'Bright' Early Buzz: Netflix's First Big Movie Is An Embarrassing Disaster

Netflix has released its fair share of original movies, some of them made in-house and others purchased from the film festival circuit, but Bright represents a big step for the streaming service. A decade ago, a fantasy action movie starring Will Smith would have been released in thousands of theaters. In December 2017, it's debuting on a streaming service, a blockbuster made for in-home viewing and possibly the first franchise to call Netflix its home.

And while this is all very interesting, there's one big question that has to be answered: is it any good? The Bright early buzz has begun to arrive online and here is what the critics are saying.

Let's get right to it. The early reviews are not kind. IndieWire is blunt – they call it the worst movie of 2017:

There's boring, there's bad, and then there's "Bright," a movie so profoundly awful that Republicans will probably try to pass it into law over Christmas break. From the director of "Suicide Squad" and the writer of "Victor Frankenstein" comes a fresh slice of hell that somehow represents new lows for them both — a dull and painfully derivative ordeal that that often feels like it was made just to put those earlier misfires into perspective. The only thing more predictable than this high-concept police story is the idea that a year as punishing as 2017 would save the worst for last. At least "The Emoji Movie" owned up to the fact that it was just putting shit on screen; at least "The Emoji Movie" had the courtesy to dress it up in a bowtie.

The Hollywood Reporter says Netflix shouldn't count on making a sequel – the first film is embarrassing:

Alas, the finished product, though plenty embarrassing, isn't quite involving enough to merit the kind of pile-on mockery that greeted Ayer's DC Comics abomination Suicide Squad. Stars Will Smith and Joel Edgerton play it mostly straight here, doing their part to sell the dopey premise, but the screenplay offers viewers little reward for our own suspension of disbelief. Rumored to be the most expensive Netflix original film to date, the pic may well attract eyeballs on the streaming outlet. But its potential as a franchise-starter is laughably small.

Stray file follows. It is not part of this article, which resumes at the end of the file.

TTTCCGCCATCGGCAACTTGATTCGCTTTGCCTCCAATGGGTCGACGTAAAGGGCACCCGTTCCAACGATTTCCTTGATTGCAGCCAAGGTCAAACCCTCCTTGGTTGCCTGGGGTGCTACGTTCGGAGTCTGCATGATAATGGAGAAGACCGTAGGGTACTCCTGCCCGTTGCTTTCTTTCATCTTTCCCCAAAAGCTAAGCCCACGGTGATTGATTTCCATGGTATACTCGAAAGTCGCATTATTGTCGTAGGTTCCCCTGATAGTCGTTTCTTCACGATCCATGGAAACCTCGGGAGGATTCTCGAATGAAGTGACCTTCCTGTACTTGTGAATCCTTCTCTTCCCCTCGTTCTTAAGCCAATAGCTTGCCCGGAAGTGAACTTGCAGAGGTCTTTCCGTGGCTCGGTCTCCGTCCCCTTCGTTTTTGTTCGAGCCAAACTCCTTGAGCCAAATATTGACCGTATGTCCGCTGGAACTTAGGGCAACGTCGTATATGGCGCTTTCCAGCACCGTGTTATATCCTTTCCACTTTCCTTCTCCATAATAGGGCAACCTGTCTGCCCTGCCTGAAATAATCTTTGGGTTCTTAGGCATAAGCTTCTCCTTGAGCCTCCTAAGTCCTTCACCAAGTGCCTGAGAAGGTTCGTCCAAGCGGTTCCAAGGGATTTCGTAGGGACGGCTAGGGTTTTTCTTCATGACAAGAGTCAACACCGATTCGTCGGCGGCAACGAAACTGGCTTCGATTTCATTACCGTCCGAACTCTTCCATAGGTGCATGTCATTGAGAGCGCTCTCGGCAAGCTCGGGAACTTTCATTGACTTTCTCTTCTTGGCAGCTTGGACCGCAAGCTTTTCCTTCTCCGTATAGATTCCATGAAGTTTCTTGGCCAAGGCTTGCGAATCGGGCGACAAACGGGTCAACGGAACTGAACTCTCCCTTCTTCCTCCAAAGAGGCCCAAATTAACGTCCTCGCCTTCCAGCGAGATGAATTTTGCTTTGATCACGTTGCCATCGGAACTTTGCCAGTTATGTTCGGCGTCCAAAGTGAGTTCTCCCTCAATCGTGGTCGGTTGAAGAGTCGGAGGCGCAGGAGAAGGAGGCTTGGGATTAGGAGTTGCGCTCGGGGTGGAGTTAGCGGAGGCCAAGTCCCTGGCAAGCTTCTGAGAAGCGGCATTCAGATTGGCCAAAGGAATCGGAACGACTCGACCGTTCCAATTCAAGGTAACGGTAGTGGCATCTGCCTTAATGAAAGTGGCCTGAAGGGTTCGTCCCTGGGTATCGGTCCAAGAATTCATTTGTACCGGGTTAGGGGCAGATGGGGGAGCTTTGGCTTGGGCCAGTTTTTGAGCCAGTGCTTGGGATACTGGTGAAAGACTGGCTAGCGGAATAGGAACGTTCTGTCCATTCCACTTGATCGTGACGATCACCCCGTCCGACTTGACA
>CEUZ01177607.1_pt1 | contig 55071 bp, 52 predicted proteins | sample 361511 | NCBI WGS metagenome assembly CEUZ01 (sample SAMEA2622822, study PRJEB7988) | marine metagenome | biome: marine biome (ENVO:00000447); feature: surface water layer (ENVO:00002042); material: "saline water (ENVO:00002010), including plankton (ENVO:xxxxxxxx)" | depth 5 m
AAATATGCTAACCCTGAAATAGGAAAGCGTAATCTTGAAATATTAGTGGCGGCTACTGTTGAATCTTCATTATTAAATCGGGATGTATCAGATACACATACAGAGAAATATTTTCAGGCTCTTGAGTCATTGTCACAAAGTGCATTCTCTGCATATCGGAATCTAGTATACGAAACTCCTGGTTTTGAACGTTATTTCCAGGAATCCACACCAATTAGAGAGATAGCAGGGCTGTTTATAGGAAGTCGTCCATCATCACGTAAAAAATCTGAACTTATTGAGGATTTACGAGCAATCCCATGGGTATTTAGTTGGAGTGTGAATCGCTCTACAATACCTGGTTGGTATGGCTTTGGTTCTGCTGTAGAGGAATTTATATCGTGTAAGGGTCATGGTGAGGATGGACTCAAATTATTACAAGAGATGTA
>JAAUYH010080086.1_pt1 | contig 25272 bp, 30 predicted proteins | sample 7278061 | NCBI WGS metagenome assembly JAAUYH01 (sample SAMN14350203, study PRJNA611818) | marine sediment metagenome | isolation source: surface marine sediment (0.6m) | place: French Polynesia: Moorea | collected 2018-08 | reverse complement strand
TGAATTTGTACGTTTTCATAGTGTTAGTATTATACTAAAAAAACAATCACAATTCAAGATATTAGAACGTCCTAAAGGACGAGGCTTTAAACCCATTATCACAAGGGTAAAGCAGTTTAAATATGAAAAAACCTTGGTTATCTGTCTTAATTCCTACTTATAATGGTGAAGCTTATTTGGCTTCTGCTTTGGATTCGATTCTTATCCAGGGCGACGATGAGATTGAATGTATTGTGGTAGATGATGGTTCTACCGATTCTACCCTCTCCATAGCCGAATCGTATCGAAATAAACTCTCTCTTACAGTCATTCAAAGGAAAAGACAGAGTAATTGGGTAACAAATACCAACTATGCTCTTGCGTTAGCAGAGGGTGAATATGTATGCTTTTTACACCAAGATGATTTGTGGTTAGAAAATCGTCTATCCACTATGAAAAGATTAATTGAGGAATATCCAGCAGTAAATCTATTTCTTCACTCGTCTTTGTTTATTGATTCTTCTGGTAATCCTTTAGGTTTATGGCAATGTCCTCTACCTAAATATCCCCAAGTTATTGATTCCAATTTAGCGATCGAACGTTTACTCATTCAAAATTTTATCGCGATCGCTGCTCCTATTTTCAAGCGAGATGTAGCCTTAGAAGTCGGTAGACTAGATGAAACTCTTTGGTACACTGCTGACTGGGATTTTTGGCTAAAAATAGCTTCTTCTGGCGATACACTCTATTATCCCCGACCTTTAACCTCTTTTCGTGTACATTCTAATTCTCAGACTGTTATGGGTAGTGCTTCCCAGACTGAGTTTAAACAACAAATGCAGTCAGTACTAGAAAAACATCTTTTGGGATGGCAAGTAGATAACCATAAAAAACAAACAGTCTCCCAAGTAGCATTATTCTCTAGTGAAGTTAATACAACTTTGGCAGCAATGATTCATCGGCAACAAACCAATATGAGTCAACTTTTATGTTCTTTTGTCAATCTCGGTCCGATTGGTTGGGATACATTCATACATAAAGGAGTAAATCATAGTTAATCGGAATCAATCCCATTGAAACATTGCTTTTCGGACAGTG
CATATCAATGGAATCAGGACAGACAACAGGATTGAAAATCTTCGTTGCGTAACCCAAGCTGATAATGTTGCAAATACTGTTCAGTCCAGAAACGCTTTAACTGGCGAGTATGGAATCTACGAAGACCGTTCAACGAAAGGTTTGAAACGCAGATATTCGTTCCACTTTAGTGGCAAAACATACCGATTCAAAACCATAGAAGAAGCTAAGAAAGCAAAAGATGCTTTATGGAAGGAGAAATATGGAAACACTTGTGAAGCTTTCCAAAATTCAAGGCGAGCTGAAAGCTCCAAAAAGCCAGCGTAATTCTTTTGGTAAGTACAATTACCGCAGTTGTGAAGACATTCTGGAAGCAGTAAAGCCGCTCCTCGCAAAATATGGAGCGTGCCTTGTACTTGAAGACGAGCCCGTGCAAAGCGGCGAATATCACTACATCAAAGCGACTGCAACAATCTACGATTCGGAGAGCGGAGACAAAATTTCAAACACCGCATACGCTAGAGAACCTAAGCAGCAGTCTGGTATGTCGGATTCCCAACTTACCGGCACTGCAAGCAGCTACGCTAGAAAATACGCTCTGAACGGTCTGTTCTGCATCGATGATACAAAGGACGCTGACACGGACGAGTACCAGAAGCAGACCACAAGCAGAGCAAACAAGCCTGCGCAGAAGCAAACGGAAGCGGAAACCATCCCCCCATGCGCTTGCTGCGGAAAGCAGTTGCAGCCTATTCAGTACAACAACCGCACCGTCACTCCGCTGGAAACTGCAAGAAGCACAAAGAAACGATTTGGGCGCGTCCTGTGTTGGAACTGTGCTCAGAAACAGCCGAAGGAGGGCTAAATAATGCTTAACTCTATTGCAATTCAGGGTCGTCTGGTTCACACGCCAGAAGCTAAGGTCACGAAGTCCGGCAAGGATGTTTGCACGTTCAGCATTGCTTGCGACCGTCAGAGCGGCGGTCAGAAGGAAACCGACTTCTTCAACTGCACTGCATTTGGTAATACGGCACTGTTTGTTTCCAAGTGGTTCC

IGN disagrees, arguing that there is plenty more to explore in this world:

Bright could have been something truly special if it had slowed down the pace of its narrative to allow for a fuller exploration of its engaging world. Will Smith and Joel Edgerton are a compelling duo I'd love to see again in a sequel, or even a new series produced by Netflix, so hopefully, this isn't the last we'll see of the world of Bright.

Collider writes that this is a fantasy movie that is more in love with guns than it is with magic:

In fairness, director David Ayer (Suicide Squad) doesn't do the already muddy script any favors. When the film is focused purely on the seediness of the impoverished corners of Los Angeles, the director gets to show off the trademark gorgeous grittiness he displayed in End of Watch. (There's a great opening sequence that manages to tell a story strictly through street graffiti.) But my goodness, does David Ayer love automatic weapons. The uzi budget on this movie must have been out of this world. If you love scenes where someone walks into a crowded club and fires an uzi into the air (possibly even two at the same time) then friend, watch Bright twice and thank me later. For anyone else, this becomes almost comically repetitive. After a while, it becomes clear that Landis' impulse for slaughter and Ayers' impulse to display the loudest possible form of filmmaking at all times is a match tailor made for obnoxious storytelling.

MovieWeb seems to have a more positive take than post, praising the buddy cop dynamic between Will Smith and Joel Edgerton:

Bright works because of the dynamics between Will Smith and Joel Edgerton. They sell the friction that pervades their society's class structure. Some scenes are quite funny with Ward reacting to Jakoby's observations of human behavior. They are not buddy cops from the go. Their relationship is born under duress and gradually strengthened by conflict. This is the basic pillar of Bright. It holds up the film as the action scenes and carnage blur.

Vanity Fair essentially rolls its eyes at how the film uses fantasy tropes as a stand-in for real world racial tensions:

There's a vague notion of the film recontextualizing real-life issues in a fantasy setting, but its world-building is so inept that there is zero point in scrutinizing any symbolism beyond the obvious. Orcs deserve respect, but The Man won't give it to them because of ancient tribal grudges. Eventually, Ward will learn to hold an olive branch, thanks to his relationship with his partner, Nick Jakoby (Joel Edgerton)—the first ever orc cop. Guess who's coming to the Patrolmen's Benevolent Association dinner?

However, Variety thinks the blend of fantasy and cop drama works very well: